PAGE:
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Monday, September 23, 2013 - 2:54am

Cities Rely On Clinics For Navigators

Updated: 1 year ago.
The implementation of President Barack Obama's signature piece of legislation, the Affordable Care Act, is being debated in Georgia. (photo White House)

Georgia's two federally-funded health navigator grants are going to organizations based mainly in Georgia's largest city and its smallest towns.

But what about cities in between?

Mid-sized cities like Columbus and Augusta were left out.

But they aren't completely on their own.

About 100 health navigators will help nearly two million uninsured Georgians find a health plan under the Affordable Care Act.

About 20 of them are in a collaborative whose members are almost all in Metro Atlanta.

Eleven are part of the University of Georgia's work in rural areas.

Dale Carlson-Bebout of the Chatham County Safety Net Planning Council says six will work in Savannah.

"That is not enough for Chatham County by any means," Carlson-Bebout says. "But it is certainly much greater than some of the outreach that's being done in rural counties that don't have any of those resources."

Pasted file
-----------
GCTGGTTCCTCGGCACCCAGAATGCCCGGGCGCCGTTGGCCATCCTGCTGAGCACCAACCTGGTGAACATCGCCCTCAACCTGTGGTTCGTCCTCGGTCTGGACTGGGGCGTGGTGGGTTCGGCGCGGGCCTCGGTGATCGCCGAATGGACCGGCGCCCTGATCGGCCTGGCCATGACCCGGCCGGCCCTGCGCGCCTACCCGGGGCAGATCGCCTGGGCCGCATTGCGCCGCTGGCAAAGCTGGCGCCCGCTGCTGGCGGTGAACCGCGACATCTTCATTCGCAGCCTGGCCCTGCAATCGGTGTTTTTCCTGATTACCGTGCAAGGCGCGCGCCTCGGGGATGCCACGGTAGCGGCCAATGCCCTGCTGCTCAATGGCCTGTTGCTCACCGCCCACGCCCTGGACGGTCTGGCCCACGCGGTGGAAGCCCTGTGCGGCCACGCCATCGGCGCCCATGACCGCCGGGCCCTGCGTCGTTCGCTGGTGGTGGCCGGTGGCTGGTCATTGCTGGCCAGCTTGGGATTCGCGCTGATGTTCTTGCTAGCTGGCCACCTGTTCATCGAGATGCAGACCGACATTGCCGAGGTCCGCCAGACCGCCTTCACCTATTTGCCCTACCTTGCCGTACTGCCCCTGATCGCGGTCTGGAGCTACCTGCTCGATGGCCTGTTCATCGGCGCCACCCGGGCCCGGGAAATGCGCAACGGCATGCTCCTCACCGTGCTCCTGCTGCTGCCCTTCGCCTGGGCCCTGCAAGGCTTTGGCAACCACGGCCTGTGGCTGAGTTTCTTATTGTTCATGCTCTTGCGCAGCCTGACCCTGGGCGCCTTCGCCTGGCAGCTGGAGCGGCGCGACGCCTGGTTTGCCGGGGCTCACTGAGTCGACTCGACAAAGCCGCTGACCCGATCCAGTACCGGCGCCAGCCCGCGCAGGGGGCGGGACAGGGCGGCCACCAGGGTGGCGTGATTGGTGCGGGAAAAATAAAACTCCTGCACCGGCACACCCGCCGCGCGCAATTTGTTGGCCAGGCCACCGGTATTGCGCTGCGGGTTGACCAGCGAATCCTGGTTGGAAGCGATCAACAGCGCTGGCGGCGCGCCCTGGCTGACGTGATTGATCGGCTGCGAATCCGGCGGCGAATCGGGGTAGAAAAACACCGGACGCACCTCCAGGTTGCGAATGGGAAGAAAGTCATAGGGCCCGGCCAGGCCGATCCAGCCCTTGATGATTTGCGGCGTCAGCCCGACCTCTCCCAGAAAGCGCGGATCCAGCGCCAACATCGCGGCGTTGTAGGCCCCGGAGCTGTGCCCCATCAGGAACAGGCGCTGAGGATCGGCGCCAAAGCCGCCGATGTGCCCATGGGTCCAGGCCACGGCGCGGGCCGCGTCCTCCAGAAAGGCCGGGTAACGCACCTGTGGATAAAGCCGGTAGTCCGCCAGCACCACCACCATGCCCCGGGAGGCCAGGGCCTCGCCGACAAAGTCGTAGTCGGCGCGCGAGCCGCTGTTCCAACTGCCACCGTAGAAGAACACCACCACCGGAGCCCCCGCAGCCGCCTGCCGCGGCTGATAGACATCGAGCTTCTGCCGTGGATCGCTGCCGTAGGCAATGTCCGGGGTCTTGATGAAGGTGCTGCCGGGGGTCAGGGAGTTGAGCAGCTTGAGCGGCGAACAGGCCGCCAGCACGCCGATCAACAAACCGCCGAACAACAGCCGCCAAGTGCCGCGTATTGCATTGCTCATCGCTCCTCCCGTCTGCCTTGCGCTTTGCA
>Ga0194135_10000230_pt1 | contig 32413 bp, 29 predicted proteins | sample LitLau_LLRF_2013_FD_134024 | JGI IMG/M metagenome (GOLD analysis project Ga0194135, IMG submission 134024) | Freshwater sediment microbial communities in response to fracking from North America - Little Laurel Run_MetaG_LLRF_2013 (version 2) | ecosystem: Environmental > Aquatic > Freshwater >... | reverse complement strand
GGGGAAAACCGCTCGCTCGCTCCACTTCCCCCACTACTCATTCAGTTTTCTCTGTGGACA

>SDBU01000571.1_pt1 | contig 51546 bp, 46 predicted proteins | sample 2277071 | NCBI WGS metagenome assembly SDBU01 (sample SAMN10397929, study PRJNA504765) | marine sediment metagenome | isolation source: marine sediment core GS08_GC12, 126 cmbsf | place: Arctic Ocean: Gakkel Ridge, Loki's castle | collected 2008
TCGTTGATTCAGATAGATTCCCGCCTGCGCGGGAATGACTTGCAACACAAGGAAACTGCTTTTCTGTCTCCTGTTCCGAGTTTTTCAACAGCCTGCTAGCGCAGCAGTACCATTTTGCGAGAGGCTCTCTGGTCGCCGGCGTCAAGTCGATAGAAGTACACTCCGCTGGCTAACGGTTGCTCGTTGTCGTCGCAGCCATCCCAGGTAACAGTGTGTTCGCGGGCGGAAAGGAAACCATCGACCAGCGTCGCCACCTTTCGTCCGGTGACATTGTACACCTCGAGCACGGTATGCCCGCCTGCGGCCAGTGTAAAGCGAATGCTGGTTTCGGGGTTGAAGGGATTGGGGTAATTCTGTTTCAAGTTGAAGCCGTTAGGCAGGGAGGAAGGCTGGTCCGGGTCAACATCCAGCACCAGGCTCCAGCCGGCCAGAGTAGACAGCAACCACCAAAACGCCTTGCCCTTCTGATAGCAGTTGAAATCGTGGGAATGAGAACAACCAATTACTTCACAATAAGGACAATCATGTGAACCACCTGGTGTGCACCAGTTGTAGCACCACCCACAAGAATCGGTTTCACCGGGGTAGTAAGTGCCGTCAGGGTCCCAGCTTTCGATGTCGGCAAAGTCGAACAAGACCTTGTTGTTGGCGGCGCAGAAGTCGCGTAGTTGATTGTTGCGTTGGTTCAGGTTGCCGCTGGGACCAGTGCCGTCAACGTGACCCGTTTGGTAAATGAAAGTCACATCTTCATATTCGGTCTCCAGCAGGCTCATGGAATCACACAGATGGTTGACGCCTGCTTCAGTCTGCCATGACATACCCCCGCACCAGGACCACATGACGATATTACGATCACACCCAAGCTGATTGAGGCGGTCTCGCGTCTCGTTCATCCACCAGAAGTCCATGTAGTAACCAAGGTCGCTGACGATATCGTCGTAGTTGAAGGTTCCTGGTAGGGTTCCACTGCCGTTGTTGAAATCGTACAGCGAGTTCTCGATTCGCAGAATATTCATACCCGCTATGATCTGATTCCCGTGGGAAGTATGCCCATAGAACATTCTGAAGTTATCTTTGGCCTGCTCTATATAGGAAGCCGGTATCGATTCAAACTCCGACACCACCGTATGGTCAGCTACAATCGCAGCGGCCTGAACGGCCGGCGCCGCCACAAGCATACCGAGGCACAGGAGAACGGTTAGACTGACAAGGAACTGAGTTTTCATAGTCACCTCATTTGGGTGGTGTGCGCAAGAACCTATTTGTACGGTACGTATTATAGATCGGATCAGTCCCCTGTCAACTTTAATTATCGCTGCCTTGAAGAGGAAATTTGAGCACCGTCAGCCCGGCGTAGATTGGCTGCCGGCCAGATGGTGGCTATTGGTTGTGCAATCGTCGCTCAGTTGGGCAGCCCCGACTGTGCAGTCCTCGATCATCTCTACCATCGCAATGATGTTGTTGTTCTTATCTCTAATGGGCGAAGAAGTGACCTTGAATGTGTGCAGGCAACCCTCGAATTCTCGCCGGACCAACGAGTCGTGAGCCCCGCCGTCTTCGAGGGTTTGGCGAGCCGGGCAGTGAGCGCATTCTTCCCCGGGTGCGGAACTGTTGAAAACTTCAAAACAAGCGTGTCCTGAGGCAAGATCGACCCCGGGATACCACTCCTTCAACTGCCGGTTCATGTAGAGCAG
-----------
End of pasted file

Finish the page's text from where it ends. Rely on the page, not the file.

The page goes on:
The six are assigned to federally-qualified health centers.

About 60 navigators will work at similar centers in cities -- big, medium and small -- statewide.

Some health advocates question whether the distribution is proportional to the number of uninsured.

Janice Sherman of Augusta's Neighborhood Improvement Project says three navigators will work in Richmond County.

"It would have been beneficial if they were disbursed a little bit more throughout the state given the high number of uninsured folks across the entire state," Sherman says. "It would've been a little bit more efficient if there was a little bit better spread."

Georgia would have received funding for more navigators.

But state officials chose not to set up a state health exchange, citing cost and regulations.

Amanda Ptashkin of Georgians for a Healthy Future says that navigators are still being hired and their placement isn't entirely determined yet.

"We're trying to maximize opportunities and figure out the coverage that we're going to be able to provide to people," Ptashkin says. "We are working to create a statewide coalition that connects people to the resources in their community that can help them enroll."

Georgians for a Healthy Future is the lead partner of the Atlanta-based coalition awarded funds for about 20 navigators.

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